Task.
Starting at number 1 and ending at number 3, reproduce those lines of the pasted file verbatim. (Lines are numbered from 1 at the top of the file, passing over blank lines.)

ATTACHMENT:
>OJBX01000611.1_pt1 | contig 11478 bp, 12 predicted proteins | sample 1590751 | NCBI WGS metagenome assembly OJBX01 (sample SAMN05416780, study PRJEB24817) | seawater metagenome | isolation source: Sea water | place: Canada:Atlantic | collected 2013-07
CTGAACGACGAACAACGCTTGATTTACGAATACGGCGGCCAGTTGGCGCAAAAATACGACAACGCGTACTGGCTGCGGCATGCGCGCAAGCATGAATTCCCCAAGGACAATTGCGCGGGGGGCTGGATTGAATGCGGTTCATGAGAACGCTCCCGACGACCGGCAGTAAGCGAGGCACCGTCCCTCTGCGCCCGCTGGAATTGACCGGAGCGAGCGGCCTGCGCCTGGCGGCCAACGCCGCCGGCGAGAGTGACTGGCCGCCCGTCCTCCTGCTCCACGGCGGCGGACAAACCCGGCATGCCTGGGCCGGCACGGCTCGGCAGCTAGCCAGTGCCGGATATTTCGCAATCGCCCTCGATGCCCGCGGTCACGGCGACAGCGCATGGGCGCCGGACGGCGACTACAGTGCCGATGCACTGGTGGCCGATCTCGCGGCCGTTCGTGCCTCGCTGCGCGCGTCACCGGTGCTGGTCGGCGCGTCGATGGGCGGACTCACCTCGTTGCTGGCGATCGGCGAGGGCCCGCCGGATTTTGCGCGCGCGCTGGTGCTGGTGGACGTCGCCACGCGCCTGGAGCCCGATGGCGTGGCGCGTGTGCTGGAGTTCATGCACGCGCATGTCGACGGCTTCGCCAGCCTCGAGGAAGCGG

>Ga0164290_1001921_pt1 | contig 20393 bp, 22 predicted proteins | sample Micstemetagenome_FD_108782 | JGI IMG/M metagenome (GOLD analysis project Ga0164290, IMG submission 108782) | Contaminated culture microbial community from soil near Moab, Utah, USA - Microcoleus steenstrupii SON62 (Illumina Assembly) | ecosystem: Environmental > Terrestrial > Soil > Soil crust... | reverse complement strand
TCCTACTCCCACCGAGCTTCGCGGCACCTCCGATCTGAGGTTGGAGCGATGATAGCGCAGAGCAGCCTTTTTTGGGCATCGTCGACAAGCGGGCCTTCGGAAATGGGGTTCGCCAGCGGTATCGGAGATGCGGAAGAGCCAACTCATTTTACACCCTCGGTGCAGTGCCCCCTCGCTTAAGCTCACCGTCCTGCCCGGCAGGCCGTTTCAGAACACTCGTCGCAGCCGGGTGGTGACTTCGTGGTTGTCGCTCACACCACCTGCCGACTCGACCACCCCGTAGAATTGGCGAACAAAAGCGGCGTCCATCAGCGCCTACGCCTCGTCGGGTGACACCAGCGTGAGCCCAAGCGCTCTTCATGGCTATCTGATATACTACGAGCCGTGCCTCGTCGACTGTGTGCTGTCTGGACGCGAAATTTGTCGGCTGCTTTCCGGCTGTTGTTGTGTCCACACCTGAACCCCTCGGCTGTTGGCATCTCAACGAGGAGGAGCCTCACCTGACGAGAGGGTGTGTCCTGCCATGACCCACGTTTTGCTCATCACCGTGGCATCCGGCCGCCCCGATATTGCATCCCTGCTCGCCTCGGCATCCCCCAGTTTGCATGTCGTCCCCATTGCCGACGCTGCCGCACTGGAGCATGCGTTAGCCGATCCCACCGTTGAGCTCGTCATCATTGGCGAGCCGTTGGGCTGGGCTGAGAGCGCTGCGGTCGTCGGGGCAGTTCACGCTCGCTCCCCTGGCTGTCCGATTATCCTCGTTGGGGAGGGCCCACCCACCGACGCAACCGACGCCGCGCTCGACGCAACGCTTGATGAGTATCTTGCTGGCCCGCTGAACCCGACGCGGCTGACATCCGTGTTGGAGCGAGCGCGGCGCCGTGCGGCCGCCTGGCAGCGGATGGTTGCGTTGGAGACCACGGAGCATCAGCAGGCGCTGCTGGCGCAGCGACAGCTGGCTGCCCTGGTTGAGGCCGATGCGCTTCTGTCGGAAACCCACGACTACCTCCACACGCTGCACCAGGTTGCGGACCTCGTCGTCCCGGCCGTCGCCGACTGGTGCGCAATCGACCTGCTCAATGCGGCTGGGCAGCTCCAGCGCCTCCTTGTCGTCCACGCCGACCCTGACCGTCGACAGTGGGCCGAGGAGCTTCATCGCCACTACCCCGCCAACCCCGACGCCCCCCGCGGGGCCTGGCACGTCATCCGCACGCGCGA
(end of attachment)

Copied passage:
>OJBX01000611.1_pt1 | contig 11478 bp, 12 predicted proteins | sample 1590751 | NCBI WGS metagenome assembly OJBX01 (sample SAMN05416780, study PRJEB24817) | seawater metagenome | isolation source: Sea water | place: Canada:Atlantic | collected 2013-07
CTGAACGACGAACAACGCTTGATTTACGAATACGGCGGCCAGTTGGCGCAAAAATACGACAACGCGTACTGGCTGCGGCATGCGCGCAAGCATGAATTCCCCAAGGACAATTGCGCGGGGGGCTGGATTGAATGCGGTTCATGAGAACGCTCCCGACGACCGGCAGTAAGCGAGGCACCGTCCCTCTGCGCCCGCTGGAATTGACCGGAGCGAGCGGCCTGCGCCTGGCGGCCAACGCCGCCGGCGAGAGTGACTGGCCGCCCGTCCTCCTGCTCCACGGCGGCGGACAAACCCGGCATGCCTGGGCCGGCACGGCTCGGCAGCTAGCCAGTGCCGGATATTTCGCAATCGCCCTCGATGCCCGCGGTCACGGCGACAGCGCATGGGCGCCGGACGGCGACTACAGTGCCGATGCACTGGTGGCCGATCTCGCGGCCGTTCGTGCCTCGCTGCGCGCGTCACCGGTGCTGGTCGGCGCGTCGATGGGCGGACTCACCTCGTTGCTGGCGATCGGCGAGGGCCCGCCGGATTTTGCGCGCGCGCTGGTGCTGGTGGACGTCGCCACGCGCCTGGAGCCCGATGGCGTGGCGCGTGTGCTGGAGTTCATGCACGCGCATGTCGACGGCTTCGCCAGCCTCGAGGAAGCGG

>Ga0164290_1001921_pt1 | contig 20393 bp, 22 predicted proteins | sample Micstemetagenome_FD_108782 | JGI IMG/M metagenome (GOLD analysis project Ga0164290, IMG submission 108782) | Contaminated culture microbial community from soil near Moab, Utah, USA - Microcoleus steenstrupii SON62 (Illumina Assembly) | ecosystem: Environmental > Terrestrial > Soil > Soil crust... | reverse complement strand